From there I headed off to Glastonbury where I’d been invited to talk at Billy Bragg’s Leftfield tent at a session organised by left-wing think tank Compass. During a sunny lunchtime the day after a deluge more than 300 people came to listen to a debate about the future of the left in Britain. Again and again it kept coming back to Scotland. And again it all amounted to much the same thing – “we talk about a mass campaign to change society – up there in Scotland they’re doing it”. Backstage with the lefties there is no question they see their best chance of change coming from some kind of real and substantive change in Scotland. One person had simply been looking at the media and taking it for granted that we were a noble but losing cause. I told him I figure we’re perhaps something like a three or four point swing away from winning. “Really?” he said, “Christ, you’ve got to do it. You’ve got to wake us up.”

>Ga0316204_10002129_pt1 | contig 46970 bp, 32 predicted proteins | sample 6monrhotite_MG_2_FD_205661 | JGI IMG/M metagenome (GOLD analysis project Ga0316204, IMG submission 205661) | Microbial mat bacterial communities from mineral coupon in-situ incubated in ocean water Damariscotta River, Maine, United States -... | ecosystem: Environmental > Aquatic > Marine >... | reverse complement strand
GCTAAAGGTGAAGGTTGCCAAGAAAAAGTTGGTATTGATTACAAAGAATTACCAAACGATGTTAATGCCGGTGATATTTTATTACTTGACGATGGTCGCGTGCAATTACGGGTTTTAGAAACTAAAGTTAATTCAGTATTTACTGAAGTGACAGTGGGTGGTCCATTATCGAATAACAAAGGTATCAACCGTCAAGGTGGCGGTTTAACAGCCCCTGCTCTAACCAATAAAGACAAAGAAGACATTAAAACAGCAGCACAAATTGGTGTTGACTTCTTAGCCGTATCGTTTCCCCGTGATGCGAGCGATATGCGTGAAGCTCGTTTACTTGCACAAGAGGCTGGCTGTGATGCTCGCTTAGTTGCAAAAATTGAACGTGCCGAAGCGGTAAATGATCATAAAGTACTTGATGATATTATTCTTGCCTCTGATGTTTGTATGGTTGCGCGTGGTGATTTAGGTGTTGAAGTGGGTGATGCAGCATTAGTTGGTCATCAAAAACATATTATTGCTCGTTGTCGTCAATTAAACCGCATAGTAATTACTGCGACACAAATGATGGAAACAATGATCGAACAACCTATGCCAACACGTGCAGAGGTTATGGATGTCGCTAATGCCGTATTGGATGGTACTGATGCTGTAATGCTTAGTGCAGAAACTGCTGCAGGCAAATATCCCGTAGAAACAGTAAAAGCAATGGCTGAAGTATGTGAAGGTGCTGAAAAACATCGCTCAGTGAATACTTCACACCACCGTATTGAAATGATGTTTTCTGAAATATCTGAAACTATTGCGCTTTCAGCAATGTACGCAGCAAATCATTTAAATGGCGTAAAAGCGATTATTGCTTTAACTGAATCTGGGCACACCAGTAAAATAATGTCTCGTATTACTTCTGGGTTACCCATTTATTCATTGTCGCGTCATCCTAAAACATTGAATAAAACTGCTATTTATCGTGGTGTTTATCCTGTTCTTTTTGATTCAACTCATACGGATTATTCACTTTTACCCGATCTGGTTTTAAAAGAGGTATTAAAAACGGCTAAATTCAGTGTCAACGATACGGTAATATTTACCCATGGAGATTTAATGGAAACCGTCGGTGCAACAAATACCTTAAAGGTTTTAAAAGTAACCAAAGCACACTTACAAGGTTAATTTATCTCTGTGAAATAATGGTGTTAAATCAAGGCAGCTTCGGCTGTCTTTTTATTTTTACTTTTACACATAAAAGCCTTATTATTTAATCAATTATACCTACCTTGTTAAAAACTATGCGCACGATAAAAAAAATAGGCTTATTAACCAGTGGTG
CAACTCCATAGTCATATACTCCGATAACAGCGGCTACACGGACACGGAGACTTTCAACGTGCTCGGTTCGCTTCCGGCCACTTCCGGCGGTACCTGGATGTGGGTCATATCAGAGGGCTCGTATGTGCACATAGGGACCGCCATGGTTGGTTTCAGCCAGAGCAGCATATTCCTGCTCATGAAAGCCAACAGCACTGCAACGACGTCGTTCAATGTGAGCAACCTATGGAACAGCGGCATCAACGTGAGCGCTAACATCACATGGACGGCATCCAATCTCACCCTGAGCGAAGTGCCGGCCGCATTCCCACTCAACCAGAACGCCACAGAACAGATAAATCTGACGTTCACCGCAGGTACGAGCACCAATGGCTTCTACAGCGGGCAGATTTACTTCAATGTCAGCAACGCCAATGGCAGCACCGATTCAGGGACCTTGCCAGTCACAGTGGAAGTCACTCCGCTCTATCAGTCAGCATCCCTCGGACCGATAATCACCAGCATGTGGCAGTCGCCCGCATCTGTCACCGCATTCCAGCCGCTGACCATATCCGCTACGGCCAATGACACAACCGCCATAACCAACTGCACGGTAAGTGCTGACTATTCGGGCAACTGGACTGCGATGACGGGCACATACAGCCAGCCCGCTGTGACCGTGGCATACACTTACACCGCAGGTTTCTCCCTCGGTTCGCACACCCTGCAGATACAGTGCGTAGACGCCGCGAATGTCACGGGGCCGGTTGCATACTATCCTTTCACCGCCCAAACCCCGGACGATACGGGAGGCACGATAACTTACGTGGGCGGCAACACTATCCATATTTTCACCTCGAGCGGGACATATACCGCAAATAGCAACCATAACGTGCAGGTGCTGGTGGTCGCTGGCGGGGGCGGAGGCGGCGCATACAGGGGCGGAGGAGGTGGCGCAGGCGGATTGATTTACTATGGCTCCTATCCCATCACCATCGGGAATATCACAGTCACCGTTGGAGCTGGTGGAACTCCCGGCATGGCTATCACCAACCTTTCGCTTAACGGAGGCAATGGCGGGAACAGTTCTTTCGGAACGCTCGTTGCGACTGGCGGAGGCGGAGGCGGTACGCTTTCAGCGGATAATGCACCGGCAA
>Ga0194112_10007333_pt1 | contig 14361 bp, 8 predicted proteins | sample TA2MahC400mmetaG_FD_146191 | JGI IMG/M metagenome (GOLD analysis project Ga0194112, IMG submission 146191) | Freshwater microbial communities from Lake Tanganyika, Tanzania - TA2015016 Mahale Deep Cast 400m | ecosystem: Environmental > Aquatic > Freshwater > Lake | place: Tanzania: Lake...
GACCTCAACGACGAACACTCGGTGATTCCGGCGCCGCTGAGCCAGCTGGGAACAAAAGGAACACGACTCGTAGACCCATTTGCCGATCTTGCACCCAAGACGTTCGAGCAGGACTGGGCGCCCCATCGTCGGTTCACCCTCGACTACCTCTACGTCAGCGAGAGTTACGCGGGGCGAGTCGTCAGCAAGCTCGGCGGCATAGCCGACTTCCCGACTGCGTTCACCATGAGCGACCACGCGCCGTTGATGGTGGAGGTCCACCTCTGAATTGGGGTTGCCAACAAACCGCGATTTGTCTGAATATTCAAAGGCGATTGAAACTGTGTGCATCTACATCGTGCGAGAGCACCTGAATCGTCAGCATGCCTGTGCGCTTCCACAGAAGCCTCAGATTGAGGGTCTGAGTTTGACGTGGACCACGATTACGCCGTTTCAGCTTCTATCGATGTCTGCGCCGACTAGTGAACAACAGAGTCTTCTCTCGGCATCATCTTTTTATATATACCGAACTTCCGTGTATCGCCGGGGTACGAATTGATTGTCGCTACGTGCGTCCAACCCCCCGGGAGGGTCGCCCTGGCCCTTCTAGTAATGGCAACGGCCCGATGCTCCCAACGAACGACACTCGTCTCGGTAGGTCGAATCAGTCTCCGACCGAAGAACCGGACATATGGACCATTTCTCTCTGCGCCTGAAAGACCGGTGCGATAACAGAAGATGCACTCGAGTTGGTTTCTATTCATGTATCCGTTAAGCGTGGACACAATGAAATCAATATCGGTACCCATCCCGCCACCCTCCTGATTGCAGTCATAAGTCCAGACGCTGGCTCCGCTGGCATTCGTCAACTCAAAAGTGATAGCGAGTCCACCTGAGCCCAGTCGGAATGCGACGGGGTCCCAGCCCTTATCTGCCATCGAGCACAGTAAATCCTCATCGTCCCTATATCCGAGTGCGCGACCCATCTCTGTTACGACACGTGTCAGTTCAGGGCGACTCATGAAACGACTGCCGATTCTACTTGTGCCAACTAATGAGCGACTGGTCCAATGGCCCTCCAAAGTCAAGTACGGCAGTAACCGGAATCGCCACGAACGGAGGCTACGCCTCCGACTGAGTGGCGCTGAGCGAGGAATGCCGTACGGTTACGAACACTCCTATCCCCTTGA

When you own the guns and when you own the ink you can force the people onto their knees and then report that this is their natural position. The British social and political elite and the No campaign are the same thing. Any lie (that the Scottish Government phones business leaders and tells them to shut up or they’ll regret it…) is told by one of their own (David Cameron say), endorsed by another (perhaps Johann Lamont), is aggressively circulated by their social media hangers-on and is then reported by their tame media allies.
And so it is that we are portrayed as English-hating, anti-modern, backwards-looking, reactionary and above all uncontrollable, uneducated, despicable barbarians, fascists and hatemongers. Alastair Darling appears to believe that it is acceptable just to call us ‘vile’ at will, Lamont to call us a ‘virus’, Sarwar to use any version of dictator or oppressor and their social media supporters – well, there is quite literally no line they won’t cross (if you have a strong stomach for extreme language and vicious personal abuse have a look at https://twitter.com/BritNatAbuseBot).
I can’t remember an honest, civic campaign which has been so relentlessly demonised by its opponents. I can’t remember a media so closely coordinated with the campaign of demonisation. And I can’t remember a portrayal of a group of people so wholly unrepresentative of what and who they really are.